Veteran Stories:
George H. F. “Red” McLean


  • British L.C.I. crew in Tunisia, North Africa. George McLean is top row, first on left.

    George H.F. McLean
  • Pictured here is the only Canadian L.C.I to land on Omaha Beach, Normandy, France. George McLean and the ship's crew transported the U.S field hospital from England to France, 1944.

    G.H.F. McLean
  • British Army gunners prepare to support 5th Texas Units during landing in Salerno, Italy.

    G.H.F. McLean
  • George McLean, November 2006.

    G.H.F. McLean
  • Convoy entering the Strait of Gibraltar, an area known to have many German U Boats.

    G.H.F. McLean
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"We were the only Canadian ship that ever landed in Omaha during D-Day."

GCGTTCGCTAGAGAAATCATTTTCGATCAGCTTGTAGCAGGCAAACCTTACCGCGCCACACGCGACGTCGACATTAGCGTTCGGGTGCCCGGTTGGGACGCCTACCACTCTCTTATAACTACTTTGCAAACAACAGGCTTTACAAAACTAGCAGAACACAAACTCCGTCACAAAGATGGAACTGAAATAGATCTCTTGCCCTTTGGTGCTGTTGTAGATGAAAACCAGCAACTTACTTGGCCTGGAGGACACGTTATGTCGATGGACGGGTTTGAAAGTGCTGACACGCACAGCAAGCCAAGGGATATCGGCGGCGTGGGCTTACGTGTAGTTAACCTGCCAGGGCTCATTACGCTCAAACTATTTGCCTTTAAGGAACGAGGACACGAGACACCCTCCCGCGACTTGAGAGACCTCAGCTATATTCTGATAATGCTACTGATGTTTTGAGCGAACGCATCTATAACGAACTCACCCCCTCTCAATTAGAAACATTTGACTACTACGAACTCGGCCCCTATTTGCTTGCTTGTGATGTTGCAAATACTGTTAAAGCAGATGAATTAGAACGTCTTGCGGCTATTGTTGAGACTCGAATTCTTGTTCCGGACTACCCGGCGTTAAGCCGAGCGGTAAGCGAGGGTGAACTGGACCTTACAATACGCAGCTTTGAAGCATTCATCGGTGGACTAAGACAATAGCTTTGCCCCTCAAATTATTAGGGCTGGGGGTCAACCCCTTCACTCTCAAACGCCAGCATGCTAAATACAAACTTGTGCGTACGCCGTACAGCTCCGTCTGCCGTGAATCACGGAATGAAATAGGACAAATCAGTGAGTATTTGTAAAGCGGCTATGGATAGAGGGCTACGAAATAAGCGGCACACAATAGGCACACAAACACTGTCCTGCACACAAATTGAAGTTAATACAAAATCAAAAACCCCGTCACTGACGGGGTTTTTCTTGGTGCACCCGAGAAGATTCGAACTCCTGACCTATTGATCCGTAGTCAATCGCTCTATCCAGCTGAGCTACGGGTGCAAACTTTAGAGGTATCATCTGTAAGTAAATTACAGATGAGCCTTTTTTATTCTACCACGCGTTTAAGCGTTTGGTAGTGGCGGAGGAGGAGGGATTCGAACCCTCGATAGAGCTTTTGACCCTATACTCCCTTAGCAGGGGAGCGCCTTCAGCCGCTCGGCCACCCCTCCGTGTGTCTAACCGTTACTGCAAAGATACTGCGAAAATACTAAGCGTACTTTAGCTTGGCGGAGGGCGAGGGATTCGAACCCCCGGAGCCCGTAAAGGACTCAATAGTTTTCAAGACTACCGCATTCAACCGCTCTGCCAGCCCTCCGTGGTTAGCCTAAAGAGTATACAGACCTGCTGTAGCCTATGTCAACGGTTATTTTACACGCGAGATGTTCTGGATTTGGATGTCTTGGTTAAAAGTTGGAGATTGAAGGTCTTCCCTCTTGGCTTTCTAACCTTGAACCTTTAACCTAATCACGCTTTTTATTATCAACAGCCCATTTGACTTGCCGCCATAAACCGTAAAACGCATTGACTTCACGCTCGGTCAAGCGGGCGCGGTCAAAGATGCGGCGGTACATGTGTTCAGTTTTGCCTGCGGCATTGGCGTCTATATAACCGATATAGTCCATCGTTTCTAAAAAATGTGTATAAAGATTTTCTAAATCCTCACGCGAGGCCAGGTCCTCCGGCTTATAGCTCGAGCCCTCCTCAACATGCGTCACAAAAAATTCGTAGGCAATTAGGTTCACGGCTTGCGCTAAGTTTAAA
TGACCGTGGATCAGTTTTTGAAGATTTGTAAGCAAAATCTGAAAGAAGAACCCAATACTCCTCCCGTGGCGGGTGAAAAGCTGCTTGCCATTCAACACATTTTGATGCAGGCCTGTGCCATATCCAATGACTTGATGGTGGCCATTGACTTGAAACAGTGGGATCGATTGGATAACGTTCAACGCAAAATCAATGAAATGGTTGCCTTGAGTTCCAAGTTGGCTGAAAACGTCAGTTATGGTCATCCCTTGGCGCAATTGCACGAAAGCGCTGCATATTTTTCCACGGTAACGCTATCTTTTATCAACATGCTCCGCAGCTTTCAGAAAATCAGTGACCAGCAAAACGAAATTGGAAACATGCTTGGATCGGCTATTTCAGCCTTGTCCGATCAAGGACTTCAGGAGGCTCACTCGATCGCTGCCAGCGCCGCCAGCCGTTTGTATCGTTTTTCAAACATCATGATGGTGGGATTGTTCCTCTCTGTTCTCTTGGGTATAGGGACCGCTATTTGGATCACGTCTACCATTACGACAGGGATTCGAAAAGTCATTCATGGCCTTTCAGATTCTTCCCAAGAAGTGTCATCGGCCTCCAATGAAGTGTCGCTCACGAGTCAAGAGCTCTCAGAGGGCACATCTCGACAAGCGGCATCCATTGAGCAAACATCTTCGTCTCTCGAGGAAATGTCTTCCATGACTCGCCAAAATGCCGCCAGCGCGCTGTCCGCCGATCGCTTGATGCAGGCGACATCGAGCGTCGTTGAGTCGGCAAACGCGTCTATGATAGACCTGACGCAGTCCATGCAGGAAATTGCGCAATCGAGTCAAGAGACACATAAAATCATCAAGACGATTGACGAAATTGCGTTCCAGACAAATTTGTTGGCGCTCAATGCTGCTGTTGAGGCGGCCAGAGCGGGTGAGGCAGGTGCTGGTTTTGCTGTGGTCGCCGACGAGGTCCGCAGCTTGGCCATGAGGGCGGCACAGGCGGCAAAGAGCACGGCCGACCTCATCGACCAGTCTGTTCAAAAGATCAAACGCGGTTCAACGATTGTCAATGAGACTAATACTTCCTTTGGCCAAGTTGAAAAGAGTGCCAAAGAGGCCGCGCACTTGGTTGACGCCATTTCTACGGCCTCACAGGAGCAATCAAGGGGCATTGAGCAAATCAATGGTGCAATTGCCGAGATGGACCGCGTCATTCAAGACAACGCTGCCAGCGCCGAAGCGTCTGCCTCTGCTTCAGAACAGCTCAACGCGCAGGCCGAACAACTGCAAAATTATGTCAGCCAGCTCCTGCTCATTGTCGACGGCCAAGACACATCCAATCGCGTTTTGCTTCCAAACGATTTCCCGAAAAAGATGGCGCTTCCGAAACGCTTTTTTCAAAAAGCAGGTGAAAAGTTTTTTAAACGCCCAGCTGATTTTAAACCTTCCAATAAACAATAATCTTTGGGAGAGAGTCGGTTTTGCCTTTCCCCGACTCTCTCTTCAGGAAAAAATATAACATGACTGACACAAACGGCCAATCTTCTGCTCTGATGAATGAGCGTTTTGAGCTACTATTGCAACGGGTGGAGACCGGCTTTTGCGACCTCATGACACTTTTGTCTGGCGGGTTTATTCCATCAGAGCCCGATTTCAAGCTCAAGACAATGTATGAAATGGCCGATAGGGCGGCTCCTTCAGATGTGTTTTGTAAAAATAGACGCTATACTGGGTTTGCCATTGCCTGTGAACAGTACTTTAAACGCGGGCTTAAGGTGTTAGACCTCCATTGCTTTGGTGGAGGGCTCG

When I joined up, I was 16. I went to HMCS Discovery, which is in Stanley Park [in Vancouver]. After about three weeks of basic training, they shipped us over to Esquimalt [British Columbia]. It was HMCS Naden. And they were on a course there and it was a day like today, the sun was shining and we were in a classroom learning all about engines. It was rather dull. And this commander walked into our classroom and said that they needed five volunteers to go with the British Navy in the Mediterranean [Sea] to work on combined operations, which is sort of a commando unit. So I put my hand up and next thing I know, I’m in Toronto on a course.

And from Toronto, we went to Detroit, to the United States naval base, and we took more engineering courses there for the next two months. And then when we finished, each one of us, there were 30 of us, was dispatched to pick up a ship on the east coast of the United States. I picked my landing craft up in Orange, New Jersey. We took on supplies in Brooklyn, New York and then we headed down to Norfolk, Virginia. In Norfolk, we formed a convoy and headed for Africa.